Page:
CuriShorts
CuriPow on 06/24/2021

Fighting For Latina and Caribbean Writers

Rosario Ferré is considered to be one of the most important women writers Puerto Rico and the Caribbean and a principal feminist voice in Latin America. She is the author of short-story collections, novels, children' books, poetry, literary criticism, and essays.

CuriPow on 06/22/2021

Juan Crow

"Juan Crow" is a term used for laws or policies related to the enforcement of immigration statues against Latin-Americans in the United States. The term is patterned after Jim Crow laws that enforced racial segregation and kept African Americans as an underclass.

CuriPow on 06/21/2021

Before Tucker There Was Patterson

In 1915 Frederick D Patterson was the first black to build cars between 1915-1919 and produced 150 cars in Ohio. According to advertisements, there were two models: a two-door touring car and a four-door roadster. The cars were run by a 30-horsepower, 4-cylinder engine and included a full floating rear axle, a suspension that sat on cantilever springs, electric starting and lighting and a split windshield for ventilation. The cost was around $850.

CuriPow on 06/20/2021

Therapy Engagement

Major Aida Nancy Sanchez, Army Medical Specialist Corps, served at the 95th Evacuation Hospital near Da Nang, from December 1970 to December 1971. As the first physical therapist assigned to the hospital, she had to set up a clinic in a quonset hut that had previously served as the Post Exchange. In the meantime, Sanchez treated as many as 70 patients a day, using a ward storage area as an office. This was the first sort of clinic ever established to aid wounded soldiers with physical therapy and recovery.

CuriPow on 06/19/2021

A Legacy To Remember

María Irene Fornés is one of the most influential Latina playwrights in the United States. Her career spans over forty years of excellence as a playwright, director, and teacher from the 1960's to the early twenty-first century. She has written over forty plays and has received numerous awards.

CuriPow on 06/18/2021

Activist For Rights Around The World

Jeanne Gauna was a politician and environmental-justice activist. Guana was also the co-founder of the SouthWest Organizing Project (SWOP), a prominent environmental and economic justice organization in Albuquerque, New Mexico.

CuriPow on 06/17/2021

Ignored For Twenty Years

Carlos Juan Finlay, a Cuban-American epidemiologist who discovered that yellow fever is transmitted from infected to healthy humans by a mosquito. Although he published experimental evidence of this discovery in 1886, his ideas were ignored for 20 years.

CuriPow on 06/16/2021

Ahead Of Her Time

Madeline Marcotte was born in February 1780 at Mackinac Island, the daughter of a French-Canadian fur trader Jean Baptiste Marcotte and Marie Nekesh, an Ottawa Indian. Madeline was only 3 months old when her father died. She was raised among her mother’s people in an Ottawa village at the mouth of the Grand River near Grand Haven Michigan. She must have been a person of some status there, as her grandfather was Chief Kewinoquot.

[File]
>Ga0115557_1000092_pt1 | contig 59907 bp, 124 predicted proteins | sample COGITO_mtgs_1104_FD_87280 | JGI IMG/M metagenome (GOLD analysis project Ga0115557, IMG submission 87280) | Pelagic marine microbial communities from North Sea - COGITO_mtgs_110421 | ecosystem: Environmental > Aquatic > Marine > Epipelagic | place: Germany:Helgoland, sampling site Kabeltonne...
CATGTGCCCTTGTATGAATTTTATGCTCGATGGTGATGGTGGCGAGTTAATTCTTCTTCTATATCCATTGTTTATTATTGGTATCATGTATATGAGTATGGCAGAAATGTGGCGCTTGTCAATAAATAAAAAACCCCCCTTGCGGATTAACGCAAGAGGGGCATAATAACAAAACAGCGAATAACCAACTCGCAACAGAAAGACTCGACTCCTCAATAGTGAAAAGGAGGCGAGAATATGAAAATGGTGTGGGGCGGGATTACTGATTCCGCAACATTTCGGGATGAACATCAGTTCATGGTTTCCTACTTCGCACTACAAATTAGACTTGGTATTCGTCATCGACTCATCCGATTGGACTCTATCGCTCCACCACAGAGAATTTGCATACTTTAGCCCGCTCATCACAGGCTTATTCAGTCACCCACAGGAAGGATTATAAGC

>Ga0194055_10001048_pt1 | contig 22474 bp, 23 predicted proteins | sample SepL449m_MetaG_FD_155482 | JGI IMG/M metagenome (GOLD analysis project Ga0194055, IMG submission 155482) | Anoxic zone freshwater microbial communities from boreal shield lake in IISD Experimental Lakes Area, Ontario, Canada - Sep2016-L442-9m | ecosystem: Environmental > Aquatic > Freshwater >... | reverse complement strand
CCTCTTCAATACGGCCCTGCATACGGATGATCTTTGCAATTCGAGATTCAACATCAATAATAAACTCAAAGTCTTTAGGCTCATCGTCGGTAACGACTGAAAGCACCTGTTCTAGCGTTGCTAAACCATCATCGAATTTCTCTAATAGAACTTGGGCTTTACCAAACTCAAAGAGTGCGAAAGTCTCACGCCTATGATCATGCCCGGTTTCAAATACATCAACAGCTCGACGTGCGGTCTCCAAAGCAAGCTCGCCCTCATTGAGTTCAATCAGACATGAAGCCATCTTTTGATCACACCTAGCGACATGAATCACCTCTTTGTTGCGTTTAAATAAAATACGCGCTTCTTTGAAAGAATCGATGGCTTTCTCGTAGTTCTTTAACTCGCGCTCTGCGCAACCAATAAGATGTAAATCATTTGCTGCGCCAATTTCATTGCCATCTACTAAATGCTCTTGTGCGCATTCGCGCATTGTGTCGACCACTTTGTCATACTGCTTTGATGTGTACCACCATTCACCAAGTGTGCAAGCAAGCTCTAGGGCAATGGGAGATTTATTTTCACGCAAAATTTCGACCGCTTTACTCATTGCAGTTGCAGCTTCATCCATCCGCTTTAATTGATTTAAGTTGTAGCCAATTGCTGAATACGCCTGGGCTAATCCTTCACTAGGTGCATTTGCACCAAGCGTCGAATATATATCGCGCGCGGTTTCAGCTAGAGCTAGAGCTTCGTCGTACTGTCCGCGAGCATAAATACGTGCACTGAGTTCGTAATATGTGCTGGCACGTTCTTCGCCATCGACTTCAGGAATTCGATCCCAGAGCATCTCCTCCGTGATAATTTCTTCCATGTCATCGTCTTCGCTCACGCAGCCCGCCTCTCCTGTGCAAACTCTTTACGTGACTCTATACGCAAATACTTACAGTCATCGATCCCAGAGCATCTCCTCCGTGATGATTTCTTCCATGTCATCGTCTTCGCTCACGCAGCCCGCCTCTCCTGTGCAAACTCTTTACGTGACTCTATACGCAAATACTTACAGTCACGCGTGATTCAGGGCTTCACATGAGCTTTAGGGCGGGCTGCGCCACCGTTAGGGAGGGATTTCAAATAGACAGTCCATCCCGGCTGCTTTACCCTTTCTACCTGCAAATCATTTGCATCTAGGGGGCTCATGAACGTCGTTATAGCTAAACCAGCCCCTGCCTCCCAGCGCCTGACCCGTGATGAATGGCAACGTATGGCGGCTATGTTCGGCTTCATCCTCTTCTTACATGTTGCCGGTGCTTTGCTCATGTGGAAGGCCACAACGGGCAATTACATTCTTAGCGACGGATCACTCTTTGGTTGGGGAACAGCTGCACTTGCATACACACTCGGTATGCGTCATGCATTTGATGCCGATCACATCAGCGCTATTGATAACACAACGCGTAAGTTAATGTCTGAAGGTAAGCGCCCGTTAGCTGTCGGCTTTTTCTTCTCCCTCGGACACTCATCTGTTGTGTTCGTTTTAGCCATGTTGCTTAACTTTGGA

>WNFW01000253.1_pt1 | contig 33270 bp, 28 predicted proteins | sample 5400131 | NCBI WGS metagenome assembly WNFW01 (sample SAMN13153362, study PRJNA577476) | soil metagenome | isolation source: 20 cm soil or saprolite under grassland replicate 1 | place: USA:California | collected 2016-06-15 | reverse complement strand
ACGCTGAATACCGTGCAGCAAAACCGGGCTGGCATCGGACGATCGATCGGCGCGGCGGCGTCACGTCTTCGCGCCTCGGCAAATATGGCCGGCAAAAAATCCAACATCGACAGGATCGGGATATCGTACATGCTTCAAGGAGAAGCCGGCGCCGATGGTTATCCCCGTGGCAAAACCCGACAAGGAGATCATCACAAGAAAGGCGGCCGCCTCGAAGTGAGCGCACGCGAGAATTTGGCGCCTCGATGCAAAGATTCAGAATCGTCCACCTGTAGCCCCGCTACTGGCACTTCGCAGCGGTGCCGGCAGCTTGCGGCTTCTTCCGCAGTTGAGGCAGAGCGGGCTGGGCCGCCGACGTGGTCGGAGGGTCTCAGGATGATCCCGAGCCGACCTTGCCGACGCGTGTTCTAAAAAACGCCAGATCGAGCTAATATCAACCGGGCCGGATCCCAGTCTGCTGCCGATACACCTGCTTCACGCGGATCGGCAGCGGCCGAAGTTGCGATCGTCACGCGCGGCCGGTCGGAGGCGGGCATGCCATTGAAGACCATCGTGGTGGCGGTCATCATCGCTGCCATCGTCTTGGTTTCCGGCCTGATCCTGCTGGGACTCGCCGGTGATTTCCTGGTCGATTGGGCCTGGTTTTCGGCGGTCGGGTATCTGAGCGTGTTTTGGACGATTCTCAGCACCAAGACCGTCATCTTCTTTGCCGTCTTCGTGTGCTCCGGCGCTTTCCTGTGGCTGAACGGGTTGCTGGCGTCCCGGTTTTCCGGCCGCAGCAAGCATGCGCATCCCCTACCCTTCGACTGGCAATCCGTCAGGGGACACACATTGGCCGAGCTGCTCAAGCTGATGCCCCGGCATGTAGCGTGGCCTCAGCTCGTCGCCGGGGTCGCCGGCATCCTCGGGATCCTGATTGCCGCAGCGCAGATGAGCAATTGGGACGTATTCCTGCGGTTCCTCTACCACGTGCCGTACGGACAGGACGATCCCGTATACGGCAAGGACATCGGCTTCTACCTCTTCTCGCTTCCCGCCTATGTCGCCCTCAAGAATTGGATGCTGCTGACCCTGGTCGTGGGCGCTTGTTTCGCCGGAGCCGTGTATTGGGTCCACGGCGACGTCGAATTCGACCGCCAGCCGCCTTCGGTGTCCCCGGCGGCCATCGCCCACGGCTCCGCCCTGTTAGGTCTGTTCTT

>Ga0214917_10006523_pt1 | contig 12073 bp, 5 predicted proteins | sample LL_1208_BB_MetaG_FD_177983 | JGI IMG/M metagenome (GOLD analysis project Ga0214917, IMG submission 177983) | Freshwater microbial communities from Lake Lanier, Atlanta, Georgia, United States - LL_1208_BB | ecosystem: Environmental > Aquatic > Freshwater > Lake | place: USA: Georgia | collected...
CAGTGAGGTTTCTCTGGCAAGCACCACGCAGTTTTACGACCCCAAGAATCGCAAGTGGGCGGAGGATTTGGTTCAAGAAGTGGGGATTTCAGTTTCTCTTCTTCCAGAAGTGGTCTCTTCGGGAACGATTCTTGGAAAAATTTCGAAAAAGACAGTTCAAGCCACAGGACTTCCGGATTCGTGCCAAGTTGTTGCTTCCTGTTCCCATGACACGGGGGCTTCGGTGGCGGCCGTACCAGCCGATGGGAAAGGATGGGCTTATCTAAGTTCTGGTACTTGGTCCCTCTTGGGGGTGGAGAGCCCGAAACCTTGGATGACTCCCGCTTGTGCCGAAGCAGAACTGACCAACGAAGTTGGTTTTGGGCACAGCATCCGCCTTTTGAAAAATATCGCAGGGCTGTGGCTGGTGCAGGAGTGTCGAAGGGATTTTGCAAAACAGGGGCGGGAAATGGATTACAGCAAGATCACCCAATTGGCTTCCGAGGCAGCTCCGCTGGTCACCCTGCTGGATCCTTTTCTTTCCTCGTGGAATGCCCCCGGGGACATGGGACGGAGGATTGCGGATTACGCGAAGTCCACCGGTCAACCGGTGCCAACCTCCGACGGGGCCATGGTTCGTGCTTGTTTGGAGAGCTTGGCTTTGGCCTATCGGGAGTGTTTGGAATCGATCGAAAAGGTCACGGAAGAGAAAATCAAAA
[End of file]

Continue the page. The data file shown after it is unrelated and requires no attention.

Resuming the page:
CuriPow on 06/15/2021

Before The Colonization Of The New World

A water feature found in the Maya city of Palenque, Mexico, is the earliest known example of engineered water pressure in the new world, according to a collaboration between two Penn State researchers, an archaeologist and a hydrologist.

CuriPow on 06/14/2021

By Any Means

Cathay Williams was born to an enslaved mother and a free father in Independence, Missouri in 1844. During her adolescence, she worked as a house slave on the Johnson plantation on the outskirts of Jefferson City, Missouri. In 1861, Union forces occupied Jefferson City during the early stages of the Civil War. At this time, captured slaves were officially designated as contraband and were forced to serve in military support roles such as cooks, laundresses, or nurses. Before her voluntary enlistment, at just 17 years old, Williams served as an Army cook and a washerwoman. In this role, she accompanied the infantry all over the country. Williams served under the service of General Philip Sheridan and witnessed the Red River Campaign and the Battle of Pea Ridge.

CuriPow on 06/13/2021

On To The Outer Limits

Franklin Chang-Díaz is a Costa Rican-born American physicist and the first Hispanic astronaut of Chinese descent.

CuriPow on 06/12/2021

From A Slave To A Philanthropist

Bridget "Biddy" Mason became one of the first prominent citizens and landowners in Los Angeles in the 1850s and 1860s.

CuriPow on 06/11/2021

Chinatown

Because they were forbidden from owning land, intermarrying with Whites, owning homes, working in many occupations, getting an education, and living in certain parts of the city or entire cities, the Chinese basically had no other choice but to retreat into their own isolated communities as a matter of survival.

CuriPow on 06/10/2021

E.G.O.T.